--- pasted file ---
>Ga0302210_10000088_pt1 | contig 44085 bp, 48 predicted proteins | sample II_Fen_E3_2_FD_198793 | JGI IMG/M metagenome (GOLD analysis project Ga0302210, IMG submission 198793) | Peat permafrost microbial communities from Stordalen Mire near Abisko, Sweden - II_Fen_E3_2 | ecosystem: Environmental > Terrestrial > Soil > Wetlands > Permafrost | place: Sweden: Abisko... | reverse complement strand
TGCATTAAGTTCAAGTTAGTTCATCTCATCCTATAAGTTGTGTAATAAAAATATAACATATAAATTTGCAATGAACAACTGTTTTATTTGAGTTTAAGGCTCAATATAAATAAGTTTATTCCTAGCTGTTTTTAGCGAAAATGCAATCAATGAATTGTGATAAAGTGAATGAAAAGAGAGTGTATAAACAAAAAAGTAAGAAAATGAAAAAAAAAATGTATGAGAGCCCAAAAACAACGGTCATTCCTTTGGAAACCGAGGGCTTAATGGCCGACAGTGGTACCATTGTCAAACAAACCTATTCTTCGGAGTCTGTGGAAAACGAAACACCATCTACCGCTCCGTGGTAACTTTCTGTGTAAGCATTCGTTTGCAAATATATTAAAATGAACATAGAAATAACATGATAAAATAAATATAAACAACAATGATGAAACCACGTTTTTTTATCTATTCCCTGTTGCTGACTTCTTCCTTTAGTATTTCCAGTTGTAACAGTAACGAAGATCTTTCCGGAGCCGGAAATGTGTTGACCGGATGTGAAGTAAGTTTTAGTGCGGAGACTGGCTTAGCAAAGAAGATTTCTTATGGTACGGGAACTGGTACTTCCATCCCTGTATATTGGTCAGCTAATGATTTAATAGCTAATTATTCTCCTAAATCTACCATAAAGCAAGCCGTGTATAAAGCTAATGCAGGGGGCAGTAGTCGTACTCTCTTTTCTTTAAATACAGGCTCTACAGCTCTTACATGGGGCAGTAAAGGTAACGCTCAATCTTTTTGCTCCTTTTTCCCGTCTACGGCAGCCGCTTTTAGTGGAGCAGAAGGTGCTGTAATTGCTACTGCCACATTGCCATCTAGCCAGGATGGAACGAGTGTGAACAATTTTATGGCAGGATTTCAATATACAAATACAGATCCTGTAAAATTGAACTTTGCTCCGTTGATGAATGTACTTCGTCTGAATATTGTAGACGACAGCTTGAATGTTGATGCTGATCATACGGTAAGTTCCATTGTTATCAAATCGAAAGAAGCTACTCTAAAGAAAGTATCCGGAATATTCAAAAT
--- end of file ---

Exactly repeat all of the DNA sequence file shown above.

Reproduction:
>Ga0302210_10000088_pt1 | contig 44085 bp, 48 predicted proteins | sample II_Fen_E3_2_FD_198793 | JGI IMG/M metagenome (GOLD analysis project Ga0302210, IMG submission 198793) | Peat permafrost microbial communities from Stordalen Mire near Abisko, Sweden - II_Fen_E3_2 | ecosystem: Environmental > Terrestrial > Soil > Wetlands > Permafrost | place: Sweden: Abisko... | reverse complement strand
TGCATTAAGTTCAAGTTAGTTCATCTCATCCTATAAGTTGTGTAATAAAAATATAACATATAAATTTGCAATGAACAACTGTTTTATTTGAGTTTAAGGCTCAATATAAATAAGTTTATTCCTAGCTGTTTTTAGCGAAAATGCAATCAATGAATTGTGATAAAGTGAATGAAAAGAGAGTGTATAAACAAAAAAGTAAGAAAATGAAAAAAAAAATGTATGAGAGCCCAAAAACAACGGTCATTCCTTTGGAAACCGAGGGCTTAATGGCCGACAGTGGTACCATTGTCAAACAAACCTATTCTTCGGAGTCTGTGGAAAACGAAACACCATCTACCGCTCCGTGGTAACTTTCTGTGTAAGCATTCGTTTGCAAATATATTAAAATGAACATAGAAATAACATGATAAAATAAATATAAACAACAATGATGAAACCACGTTTTTTTATCTATTCCCTGTTGCTGACTTCTTCCTTTAGTATTTCCAGTTGTAACAGTAACGAAGATCTTTCCGGAGCCGGAAATGTGTTGACCGGATGTGAAGTAAGTTTTAGTGCGGAGACTGGCTTAGCAAAGAAGATTTCTTATGGTACGGGAACTGGTACTTCCATCCCTGTATATTGGTCAGCTAATGATTTAATAGCTAATTATTCTCCTAAATCTACCATAAAGCAAGCCGTGTATAAAGCTAATGCAGGGGGCAGTAGTCGTACTCTCTTTTCTTTAAATACAGGCTCTACAGCTCTTACATGGGGCAGTAAAGGTAACGCTCAATCTTTTTGCTCCTTTTTCCCGTCTACGGCAGCCGCTTTTAGTGGAGCAGAAGGTGCTGTAATTGCTACTGCCACATTGCCATCTAGCCAGGATGGAACGAGTGTGAACAATTTTATGGCAGGATTTCAATATACAAATACAGATCCTGTAAAATTGAACTTTGCTCCGTTGATGAATGTACTTCGTCTGAATATTGTAGACGACAGCTTGAATGTTGATGCTGATCATACGGTAAGTTCCATTGTTATCAAATCGAAAGAAGCTACTCTAAAGAAAGTATCCGGAATATTCAAAAT